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Etkallem Arabi (Speak Arabic): What You Can and Cannot Learn from the Application

June 23, 2021
Logo of the initiative Etakellem Arabi launched by the Ministry of Emigration. Courtesy of the Ministry of Emigration and Egyptian Expatriates’s Affairs

Growing up, Arabic was not a language spoken inside home or even outside of home; it was simply heard. I heard my parents speaking it, heard it through television or music or films, and sometimes radio, but it wasn’t a language that was often spoken.

The challenges of speaking Arabic are not just due to my lack of exposure to the language, but also of platforms that support and encourage non-Arabic speakers to learn Arabic in a fresh and engaging way. While you can easily choose to learn Arabic from language institutions or tutors, the idea of having direct, independent, and free access to a singular platform that you can use at any time of your day is not widely popular.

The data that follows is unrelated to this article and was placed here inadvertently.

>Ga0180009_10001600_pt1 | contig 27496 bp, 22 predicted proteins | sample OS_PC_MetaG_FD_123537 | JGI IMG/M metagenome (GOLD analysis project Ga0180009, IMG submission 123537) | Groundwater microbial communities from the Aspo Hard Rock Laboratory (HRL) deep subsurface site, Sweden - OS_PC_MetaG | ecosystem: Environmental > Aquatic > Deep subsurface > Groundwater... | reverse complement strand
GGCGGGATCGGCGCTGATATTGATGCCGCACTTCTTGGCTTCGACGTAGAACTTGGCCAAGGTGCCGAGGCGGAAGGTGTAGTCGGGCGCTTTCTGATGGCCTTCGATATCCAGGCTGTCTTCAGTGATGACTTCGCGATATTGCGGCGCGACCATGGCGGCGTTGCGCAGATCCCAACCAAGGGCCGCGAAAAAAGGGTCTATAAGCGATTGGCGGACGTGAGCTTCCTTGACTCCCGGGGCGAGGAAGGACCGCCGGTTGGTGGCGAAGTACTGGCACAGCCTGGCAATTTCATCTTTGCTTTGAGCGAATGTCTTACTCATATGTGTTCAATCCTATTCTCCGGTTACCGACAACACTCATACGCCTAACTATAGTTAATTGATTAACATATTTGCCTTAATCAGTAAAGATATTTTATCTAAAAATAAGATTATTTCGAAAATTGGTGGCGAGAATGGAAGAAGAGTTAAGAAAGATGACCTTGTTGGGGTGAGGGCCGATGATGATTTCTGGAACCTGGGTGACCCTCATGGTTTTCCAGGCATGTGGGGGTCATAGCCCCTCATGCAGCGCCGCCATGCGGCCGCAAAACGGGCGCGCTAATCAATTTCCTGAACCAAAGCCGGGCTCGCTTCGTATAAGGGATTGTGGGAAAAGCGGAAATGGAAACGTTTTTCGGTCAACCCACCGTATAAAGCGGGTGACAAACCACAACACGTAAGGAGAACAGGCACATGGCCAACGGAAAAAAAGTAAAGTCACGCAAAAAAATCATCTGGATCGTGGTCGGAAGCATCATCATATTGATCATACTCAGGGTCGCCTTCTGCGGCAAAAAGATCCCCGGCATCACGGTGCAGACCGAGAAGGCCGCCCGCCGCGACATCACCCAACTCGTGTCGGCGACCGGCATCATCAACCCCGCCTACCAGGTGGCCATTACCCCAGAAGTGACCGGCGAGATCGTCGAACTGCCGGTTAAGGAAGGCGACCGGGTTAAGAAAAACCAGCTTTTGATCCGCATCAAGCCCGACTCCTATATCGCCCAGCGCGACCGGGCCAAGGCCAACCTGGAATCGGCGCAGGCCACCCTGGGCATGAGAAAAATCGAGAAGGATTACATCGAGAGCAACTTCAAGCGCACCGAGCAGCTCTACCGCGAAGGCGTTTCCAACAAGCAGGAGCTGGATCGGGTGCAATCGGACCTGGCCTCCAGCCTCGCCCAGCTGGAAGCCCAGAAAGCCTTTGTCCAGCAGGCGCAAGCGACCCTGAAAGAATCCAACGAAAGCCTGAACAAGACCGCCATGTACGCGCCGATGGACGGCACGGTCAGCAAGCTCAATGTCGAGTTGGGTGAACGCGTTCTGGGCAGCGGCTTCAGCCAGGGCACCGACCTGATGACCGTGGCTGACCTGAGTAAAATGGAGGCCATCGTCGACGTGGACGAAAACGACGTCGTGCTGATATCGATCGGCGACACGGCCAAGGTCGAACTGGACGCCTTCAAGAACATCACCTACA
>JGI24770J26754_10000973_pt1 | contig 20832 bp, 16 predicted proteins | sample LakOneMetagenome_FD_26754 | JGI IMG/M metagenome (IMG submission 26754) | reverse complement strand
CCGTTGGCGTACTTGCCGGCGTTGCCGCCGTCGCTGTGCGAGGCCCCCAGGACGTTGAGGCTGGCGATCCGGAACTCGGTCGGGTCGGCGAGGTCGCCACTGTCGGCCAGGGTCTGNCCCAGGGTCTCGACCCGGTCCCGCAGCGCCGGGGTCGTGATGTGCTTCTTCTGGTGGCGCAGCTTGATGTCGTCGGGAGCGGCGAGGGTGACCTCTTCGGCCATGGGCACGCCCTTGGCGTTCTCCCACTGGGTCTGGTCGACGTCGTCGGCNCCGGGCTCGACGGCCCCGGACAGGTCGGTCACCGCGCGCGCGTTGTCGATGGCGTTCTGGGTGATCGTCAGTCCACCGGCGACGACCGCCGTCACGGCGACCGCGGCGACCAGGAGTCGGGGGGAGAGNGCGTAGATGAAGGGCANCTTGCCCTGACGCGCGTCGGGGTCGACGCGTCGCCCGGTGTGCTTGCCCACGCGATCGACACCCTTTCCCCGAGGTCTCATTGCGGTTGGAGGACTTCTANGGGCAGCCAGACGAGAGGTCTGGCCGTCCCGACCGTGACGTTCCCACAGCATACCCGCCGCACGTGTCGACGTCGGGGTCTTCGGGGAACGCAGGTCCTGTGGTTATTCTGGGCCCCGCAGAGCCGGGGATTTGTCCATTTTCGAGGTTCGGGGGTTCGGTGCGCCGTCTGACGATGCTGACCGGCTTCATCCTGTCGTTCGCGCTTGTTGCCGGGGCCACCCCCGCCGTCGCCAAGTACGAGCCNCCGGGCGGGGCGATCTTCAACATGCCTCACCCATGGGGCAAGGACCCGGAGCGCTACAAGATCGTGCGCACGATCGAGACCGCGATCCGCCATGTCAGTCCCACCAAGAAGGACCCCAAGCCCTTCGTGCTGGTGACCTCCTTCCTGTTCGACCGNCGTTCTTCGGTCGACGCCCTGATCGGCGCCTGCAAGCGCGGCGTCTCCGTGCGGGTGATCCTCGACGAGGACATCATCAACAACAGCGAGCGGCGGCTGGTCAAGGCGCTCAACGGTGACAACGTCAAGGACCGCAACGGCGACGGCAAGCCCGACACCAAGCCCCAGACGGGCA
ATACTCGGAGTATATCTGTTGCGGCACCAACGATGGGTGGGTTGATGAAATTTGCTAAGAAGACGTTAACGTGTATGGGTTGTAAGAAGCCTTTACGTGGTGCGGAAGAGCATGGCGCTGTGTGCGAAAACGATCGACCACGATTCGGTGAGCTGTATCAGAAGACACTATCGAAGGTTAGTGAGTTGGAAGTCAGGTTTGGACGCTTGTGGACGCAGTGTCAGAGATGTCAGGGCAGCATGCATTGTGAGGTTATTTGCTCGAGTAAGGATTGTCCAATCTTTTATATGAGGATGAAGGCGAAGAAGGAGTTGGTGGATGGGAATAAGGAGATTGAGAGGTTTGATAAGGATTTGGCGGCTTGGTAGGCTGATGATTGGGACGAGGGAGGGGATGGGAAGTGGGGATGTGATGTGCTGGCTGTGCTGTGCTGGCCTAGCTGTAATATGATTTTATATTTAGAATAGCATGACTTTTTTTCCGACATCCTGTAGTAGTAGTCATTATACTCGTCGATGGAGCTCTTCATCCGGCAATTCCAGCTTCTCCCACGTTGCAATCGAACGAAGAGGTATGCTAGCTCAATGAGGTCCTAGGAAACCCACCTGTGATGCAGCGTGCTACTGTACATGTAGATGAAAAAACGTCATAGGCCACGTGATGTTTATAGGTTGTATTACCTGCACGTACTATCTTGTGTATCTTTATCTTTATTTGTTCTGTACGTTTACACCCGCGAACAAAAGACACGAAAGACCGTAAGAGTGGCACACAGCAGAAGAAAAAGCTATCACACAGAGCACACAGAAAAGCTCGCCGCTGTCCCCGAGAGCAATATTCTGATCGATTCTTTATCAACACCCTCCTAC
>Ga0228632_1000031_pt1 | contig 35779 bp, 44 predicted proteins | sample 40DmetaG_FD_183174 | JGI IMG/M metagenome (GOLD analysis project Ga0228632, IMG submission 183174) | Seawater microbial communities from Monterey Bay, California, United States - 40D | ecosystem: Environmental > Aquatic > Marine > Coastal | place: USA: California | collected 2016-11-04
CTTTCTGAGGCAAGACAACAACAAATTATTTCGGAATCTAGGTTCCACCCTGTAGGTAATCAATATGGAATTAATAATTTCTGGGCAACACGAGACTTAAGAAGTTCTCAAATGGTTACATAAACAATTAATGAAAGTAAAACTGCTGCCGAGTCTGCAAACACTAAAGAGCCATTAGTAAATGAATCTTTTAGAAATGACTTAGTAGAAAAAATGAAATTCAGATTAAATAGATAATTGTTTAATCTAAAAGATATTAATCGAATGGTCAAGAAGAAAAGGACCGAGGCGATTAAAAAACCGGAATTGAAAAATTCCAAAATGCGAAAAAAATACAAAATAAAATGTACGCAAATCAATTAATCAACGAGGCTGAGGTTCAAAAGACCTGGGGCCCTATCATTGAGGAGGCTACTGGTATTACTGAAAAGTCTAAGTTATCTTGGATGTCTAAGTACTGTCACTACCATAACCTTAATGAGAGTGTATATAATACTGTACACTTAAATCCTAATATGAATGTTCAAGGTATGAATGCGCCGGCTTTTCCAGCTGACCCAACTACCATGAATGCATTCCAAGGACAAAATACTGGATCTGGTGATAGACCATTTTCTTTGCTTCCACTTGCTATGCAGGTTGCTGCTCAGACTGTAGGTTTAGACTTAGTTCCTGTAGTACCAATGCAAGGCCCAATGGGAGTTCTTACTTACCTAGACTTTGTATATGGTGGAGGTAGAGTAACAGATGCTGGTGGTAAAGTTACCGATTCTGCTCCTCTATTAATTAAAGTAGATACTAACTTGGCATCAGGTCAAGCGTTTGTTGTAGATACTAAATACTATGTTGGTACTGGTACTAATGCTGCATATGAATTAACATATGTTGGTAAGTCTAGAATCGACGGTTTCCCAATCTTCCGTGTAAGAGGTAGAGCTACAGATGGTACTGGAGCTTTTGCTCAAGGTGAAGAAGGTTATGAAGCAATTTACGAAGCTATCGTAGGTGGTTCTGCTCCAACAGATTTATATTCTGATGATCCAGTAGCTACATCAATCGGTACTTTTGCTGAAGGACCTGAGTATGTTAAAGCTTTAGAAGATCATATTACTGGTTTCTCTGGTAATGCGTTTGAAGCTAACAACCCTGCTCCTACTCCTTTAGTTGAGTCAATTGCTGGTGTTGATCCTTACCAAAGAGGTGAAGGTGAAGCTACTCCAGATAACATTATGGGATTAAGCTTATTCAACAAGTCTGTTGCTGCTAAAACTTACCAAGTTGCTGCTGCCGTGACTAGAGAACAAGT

Duolingo, a language-learning website and mobile app, has been widely successful as the first platform to introduce a fun and addictive approach to learning a language; with a distinctive brand and design in the form of the owl Duo. While critics recognize that the app alone doesn’t help people to become fluent in a certain language, as this requires more effort in conversing and socializing with a native, but what it does help teach is consistency. “What Duolingo does is to potentially entice students to do things you cannot pay them enough time to actually do, which is to spend time in that textbook and reinforce vocabulary and the grammar,” Sébastien Dubreil, a teaching professor at Carnegie Mellon University, notes.